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Analogies with interwar Europe are often misdirected. In the 1920s and 1930s, regime breakdowns occurred in struggling new democracies, but established democratic systems exhibited remarkable endurance.The Real Lessons of the Interwar Years
A look at liberal democracy’s complex historical evolution shows that elite fantasies of liberalism without democracy are ill-founded. Authoritarian legacies and democratic deficits lie at the core of trends that threaten liberal rights.The Pipe Dream of Undemocratic Liberalism
Rising populism in the U.S. and beyond is calling into question the liberal-democratic bargain that has defined the postwar era. What led to Americans’ present revolt against elites, and what are its implications?The Populist Moment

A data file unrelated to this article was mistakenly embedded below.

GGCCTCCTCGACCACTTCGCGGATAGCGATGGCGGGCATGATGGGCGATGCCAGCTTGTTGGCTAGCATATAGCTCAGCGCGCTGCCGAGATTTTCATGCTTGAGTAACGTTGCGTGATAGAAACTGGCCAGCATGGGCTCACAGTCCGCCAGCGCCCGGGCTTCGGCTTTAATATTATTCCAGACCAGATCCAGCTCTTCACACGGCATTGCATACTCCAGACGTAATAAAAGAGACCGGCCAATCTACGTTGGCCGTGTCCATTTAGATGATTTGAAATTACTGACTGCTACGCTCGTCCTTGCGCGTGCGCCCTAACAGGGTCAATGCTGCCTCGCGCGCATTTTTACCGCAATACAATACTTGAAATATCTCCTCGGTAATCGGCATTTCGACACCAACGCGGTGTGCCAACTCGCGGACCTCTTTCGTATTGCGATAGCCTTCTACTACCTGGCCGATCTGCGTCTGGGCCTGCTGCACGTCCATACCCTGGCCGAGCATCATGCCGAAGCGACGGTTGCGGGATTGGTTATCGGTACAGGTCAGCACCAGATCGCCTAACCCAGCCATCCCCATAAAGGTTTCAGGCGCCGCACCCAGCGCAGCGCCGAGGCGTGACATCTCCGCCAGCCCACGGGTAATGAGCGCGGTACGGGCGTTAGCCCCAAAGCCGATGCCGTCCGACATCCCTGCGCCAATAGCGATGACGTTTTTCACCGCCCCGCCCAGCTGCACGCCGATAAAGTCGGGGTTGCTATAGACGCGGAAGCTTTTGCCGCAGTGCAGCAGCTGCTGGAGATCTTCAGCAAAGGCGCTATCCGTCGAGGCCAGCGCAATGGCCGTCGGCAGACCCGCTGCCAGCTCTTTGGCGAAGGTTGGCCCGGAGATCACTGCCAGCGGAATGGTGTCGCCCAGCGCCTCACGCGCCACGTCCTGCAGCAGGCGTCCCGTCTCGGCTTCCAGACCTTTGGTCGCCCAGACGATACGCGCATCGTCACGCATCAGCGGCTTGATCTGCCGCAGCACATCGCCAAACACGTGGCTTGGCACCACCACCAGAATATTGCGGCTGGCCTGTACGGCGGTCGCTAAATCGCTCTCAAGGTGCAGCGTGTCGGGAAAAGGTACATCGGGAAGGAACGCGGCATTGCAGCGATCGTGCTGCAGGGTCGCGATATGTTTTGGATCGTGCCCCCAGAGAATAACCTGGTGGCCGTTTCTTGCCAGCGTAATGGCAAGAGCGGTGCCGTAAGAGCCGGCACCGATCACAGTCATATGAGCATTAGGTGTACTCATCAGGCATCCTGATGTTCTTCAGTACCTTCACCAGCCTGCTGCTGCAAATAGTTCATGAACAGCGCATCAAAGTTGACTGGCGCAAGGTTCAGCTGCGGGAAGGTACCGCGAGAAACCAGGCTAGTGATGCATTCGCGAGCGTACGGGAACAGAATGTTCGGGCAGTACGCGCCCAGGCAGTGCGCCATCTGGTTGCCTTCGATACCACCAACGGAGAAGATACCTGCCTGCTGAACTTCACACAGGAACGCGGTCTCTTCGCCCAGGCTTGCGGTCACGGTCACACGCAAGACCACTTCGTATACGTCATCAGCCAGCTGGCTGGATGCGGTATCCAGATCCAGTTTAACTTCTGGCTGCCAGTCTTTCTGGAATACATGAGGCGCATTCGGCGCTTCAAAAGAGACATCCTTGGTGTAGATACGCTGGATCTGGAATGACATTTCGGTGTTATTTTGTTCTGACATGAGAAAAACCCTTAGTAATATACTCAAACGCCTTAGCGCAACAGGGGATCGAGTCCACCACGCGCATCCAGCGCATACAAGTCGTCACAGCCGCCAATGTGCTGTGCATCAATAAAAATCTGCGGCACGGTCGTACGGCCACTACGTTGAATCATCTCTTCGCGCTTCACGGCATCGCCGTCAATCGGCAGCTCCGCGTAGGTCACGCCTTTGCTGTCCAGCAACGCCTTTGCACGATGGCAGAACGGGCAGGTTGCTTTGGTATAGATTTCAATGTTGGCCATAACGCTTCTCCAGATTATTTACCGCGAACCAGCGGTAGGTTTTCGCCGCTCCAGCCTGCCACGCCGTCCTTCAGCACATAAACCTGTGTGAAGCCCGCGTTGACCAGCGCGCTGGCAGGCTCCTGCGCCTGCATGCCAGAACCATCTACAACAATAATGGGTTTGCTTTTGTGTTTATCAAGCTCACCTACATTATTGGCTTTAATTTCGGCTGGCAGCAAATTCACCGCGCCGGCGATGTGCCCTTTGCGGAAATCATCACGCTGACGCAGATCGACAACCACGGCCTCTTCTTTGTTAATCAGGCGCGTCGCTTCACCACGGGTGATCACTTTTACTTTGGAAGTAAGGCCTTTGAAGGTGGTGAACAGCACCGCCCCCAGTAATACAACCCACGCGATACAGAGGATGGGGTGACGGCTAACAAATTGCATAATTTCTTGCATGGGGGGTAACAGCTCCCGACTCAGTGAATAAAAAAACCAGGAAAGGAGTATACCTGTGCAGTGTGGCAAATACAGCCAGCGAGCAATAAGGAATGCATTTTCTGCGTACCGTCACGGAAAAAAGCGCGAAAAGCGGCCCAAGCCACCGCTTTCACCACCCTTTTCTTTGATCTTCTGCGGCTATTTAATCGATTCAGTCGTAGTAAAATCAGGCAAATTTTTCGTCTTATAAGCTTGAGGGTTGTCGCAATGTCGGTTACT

Traditional intermediary institutions such as parties and the legacy media are not what they once were, and they are not coming back. What are the implications of new social media and digital-campaign techniques?Can Democracy Survive the Internet?
Political scientists have long assumed that “democratic consolidation” is a one-way street, but survey evidence of declining support for democracy from across the established democracies suggests that deconsolidation is a genuine danger.The Signs of Deconsolidation
The referendum campaign and its aftermath have exposed fault lines between the “two Britains” that have been long in the making and that pose stark questions about national values and identity.Britain After Brexit: A Nation Divided
When parts of the Turkish military attempted a coup in July 2016, the competitive authoritarian AKP regime was able to bring both its competitive and its authoritarian features to bear, stopping the coup and launching a crackdown.Turkey: How the Coup Failed